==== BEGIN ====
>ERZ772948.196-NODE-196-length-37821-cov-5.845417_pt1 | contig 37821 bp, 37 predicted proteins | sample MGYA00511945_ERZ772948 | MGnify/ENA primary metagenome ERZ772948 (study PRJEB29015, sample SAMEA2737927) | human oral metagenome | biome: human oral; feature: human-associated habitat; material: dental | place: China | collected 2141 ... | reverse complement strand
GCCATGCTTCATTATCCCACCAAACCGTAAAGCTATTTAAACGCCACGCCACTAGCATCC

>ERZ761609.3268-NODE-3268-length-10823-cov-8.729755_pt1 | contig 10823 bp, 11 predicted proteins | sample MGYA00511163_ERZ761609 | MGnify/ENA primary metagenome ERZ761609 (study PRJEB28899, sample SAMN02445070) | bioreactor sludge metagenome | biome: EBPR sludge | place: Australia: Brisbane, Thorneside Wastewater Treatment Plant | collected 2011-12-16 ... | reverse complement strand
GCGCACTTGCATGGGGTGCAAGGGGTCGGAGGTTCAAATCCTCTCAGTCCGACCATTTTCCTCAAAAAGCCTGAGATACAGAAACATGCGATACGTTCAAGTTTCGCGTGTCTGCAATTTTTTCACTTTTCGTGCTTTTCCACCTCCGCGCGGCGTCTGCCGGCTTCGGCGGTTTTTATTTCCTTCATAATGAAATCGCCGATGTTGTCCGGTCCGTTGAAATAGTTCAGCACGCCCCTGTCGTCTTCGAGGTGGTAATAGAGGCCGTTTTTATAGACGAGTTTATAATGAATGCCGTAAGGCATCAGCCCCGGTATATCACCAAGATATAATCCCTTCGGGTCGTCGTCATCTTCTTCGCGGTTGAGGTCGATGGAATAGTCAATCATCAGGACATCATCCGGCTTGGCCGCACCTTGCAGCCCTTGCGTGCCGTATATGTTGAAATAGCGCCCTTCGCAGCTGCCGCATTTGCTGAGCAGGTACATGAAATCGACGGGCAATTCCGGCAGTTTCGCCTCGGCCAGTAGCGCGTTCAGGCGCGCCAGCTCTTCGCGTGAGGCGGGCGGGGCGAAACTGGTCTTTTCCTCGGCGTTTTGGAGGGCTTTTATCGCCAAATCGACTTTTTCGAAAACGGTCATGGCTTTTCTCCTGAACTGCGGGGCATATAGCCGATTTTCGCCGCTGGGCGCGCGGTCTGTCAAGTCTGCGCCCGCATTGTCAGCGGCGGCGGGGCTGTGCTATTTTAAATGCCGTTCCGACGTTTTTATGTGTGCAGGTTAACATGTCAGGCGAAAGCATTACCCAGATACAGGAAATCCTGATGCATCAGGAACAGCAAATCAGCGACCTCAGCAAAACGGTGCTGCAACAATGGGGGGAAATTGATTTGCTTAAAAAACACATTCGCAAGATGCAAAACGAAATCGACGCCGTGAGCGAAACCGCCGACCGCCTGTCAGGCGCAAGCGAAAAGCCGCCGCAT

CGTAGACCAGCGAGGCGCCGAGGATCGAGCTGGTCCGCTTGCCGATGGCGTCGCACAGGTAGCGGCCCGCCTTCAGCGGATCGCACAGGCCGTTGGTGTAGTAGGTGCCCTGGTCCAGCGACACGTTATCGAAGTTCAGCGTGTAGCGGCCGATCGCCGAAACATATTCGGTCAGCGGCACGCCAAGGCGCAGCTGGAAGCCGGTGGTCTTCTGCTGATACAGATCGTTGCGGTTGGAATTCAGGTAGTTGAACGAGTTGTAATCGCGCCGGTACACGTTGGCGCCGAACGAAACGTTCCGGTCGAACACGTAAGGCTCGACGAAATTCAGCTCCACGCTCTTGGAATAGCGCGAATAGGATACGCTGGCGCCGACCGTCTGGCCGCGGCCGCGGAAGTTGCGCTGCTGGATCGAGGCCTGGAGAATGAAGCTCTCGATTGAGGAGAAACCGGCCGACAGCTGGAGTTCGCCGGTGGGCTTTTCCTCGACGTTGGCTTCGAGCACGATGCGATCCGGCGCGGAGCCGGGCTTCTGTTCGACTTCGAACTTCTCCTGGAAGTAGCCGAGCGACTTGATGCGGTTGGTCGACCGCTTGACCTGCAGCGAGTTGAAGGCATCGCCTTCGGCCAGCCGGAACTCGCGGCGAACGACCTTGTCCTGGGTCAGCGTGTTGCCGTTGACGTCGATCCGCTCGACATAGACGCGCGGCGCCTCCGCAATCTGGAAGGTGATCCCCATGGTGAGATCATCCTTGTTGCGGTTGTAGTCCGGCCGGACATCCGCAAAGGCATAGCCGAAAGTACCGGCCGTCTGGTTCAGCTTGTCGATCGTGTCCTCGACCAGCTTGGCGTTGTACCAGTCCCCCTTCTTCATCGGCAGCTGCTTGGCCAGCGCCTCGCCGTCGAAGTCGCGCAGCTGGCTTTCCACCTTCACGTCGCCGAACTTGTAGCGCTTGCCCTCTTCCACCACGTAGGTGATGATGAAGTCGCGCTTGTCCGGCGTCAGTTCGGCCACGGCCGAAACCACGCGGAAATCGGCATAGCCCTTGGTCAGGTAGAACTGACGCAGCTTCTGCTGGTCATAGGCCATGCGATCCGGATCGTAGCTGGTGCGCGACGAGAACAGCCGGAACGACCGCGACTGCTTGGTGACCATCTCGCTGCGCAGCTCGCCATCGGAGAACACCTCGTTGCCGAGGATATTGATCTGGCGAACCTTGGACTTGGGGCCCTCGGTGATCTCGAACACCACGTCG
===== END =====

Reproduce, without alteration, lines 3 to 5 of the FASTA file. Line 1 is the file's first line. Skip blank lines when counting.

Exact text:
>ERZ761609.3268-NODE-3268-length-10823-cov-8.729755_pt1 | contig 10823 bp, 11 predicted proteins | sample MGYA00511163_ERZ761609 | MGnify/ENA primary metagenome ERZ761609 (study PRJEB28899, sample SAMN02445070) | bioreactor sludge metagenome | biome: EBPR sludge | place: Australia: Brisbane, Thorneside Wastewater Treatment Plant | collected 2011-12-16 ... | reverse complement strand
GCGCACTTGCATGGGGTGCAAGGGGTCGGAGGTTCAAATCCTCTCAGTCCGACCATTTTCCTCAAAAAGCCTGAGATACAGAAACATGCGATACGTTCAAGTTTCGCGTGTCTGCAATTTTTTCACTTTTCGTGCTTTTCCACCTCCGCGCGGCGTCTGCCGGCTTCGGCGGTTTTTATTTCCTTCATAATGAAATCGCCGATGTTGTCCGGTCCGTTGAAATAGTTCAGCACGCCCCTGTCGTCTTCGAGGTGGTAATAGAGGCCGTTTTTATAGACGAGTTTATAATGAATGCCGTAAGGCATCAGCCCCGGTATATCACCAAGATATAATCCCTTCGGGTCGTCGTCATCTTCTTCGCGGTTGAGGTCGATGGAATAGTCAATCATCAGGACATCATCCGGCTTGGCCGCACCTTGCAGCCCTTGCGTGCCGTATATGTTGAAATAGCGCCCTTCGCAGCTGCCGCATTTGCTGAGCAGGTACATGAAATCGACGGGCAATTCCGGCAGTTTCGCCTCGGCCAGTAGCGCGTTCAGGCGCGCCAGCTCTTCGCGTGAGGCGGGCGGGGCGAAACTGGTCTTTTCCTCGGCGTTTTGGAGGGCTTTTATCGCCAAATCGACTTTTTCGAAAACGGTCATGGCTTTTCTCCTGAACTGCGGGGCATATAGCCGATTTTCGCCGCTGGGCGCGCGGTCTGTCAAGTCTGCGCCCGCATTGTCAGCGGCGGCGGGGCTGTGCTATTTTAAATGCCGTTCCGACGTTTTTATGTGTGCAGGTTAACATGTCAGGCGAAAGCATTACCCAGATACAGGAAATCCTGATGCATCAGGAACAGCAAATCAGCGACCTCAGCAAAACGGTGCTGCAACAATGGGGGGAAATTGATTTGCTTAAAAAACACATTCGCAAGATGCAAAACGAAATCGACGCCGTGAGCGAAACCGCCGACCGCCTGTCAGGCGCAAGCGAAAAGCCGCCGCAT

CGTAGACCAGCGAGGCGCCGAGGATCGAGCTGGTCCGCTTGCCGATGGCGTCGCACAGGTAGCGGCCCGCCTTCAGCGGATCGCACAGGCCGTTGGTGTAGTAGGTGCCCTGGTCCAGCGACACGTTATCGAAGTTCAGCGTGTAGCGGCCGATCGCCGAAACATATTCGGTCAGCGGCACGCCAAGGCGCAGCTGGAAGCCGGTGGTCTTCTGCTGATACAGATCGTTGCGGTTGGAATTCAGGTAGTTGAACGAGTTGTAATCGCGCCGGTACACGTTGGCGCCGAACGAAACGTTCCGGTCGAACACGTAAGGCTCGACGAAATTCAGCTCCACGCTCTTGGAATAGCGCGAATAGGATACGCTGGCGCCGACCGTCTGGCCGCGGCCGCGGAAGTTGCGCTGCTGGATCGAGGCCTGGAGAATGAAGCTCTCGATTGAGGAGAAACCGGCCGACAGCTGGAGTTCGCCGGTGGGCTTTTCCTCGACGTTGGCTTCGAGCACGATGCGATCCGGCGCGGAGCCGGGCTTCTGTTCGACTTCGAACTTCTCCTGGAAGTAGCCGAGCGACTTGATGCGGTTGGTCGACCGCTTGACCTGCAGCGAGTTGAAGGCATCGCCTTCGGCCAGCCGGAACTCGCGGCGAACGACCTTGTCCTGGGTCAGCGTGTTGCCGTTGACGTCGATCCGCTCGACATAGACGCGCGGCGCCTCCGCAATCTGGAAGGTGATCCCCATGGTGAGATCATCCTTGTTGCGGTTGTAGTCCGGCCGGACATCCGCAAAGGCATAGCCGAAAGTACCGGCCGTCTGGTTCAGCTTGTCGATCGTGTCCTCGACCAGCTTGGCGTTGTACCAGTCCCCCTTCTTCATCGGCAGCTGCTTGGCCAGCGCCTCGCCGTCGAAGTCGCGCAGCTGGCTTTCCACCTTCACGTCGCCGAACTTGTAGCGCTTGCCCTCTTCCACCACGTAGGTGATGATGAAGTCGCGCTTGTCCGGCGTCAGTTCGGCCACGGCCGAAACCACGCGGAAATCGGCATAGCCCTTGGTCAGGTAGAACTGACGCAGCTTCTGCTGGTCATAGGCCATGCGATCCGGATCGTAGCTGGTGCGCGACGAGAACAGCCGGAACGACCGCGACTGCTTGGTGACCATCTCGCTGCGCAGCTCGCCATCGGAGAACACCTCGTTGCCGAGGATATTGATCTGGCGAACCTTGGACTTGGGGCCCTCGGTGATCTCGAACACCACGTCG